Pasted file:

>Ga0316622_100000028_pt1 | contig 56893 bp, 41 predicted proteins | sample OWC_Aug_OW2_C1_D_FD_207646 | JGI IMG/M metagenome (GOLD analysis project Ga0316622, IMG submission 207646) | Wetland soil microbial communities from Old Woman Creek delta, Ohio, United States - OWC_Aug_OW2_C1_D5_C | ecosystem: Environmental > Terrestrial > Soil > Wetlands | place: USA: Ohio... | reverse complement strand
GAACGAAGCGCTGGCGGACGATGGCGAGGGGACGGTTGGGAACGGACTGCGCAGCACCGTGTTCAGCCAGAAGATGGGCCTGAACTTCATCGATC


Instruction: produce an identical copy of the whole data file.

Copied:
>Ga0316622_100000028_pt1 | contig 56893 bp, 41 predicted proteins | sample OWC_Aug_OW2_C1_D_FD_207646 | JGI IMG/M metagenome (GOLD analysis project Ga0316622, IMG submission 207646) | Wetland soil microbial communities from Old Woman Creek delta, Ohio, United States - OWC_Aug_OW2_C1_D5_C | ecosystem: Environmental > Terrestrial > Soil > Wetlands | place: USA: Ohio... | reverse complement strand
GAACGAAGCGCTGGCGGACGATGGCGAGGGGACGGTTGGGAACGGACTGCGCAGCACCGTGTTCAGCCAGAAGATGGGCCTGAACTTCATCGATC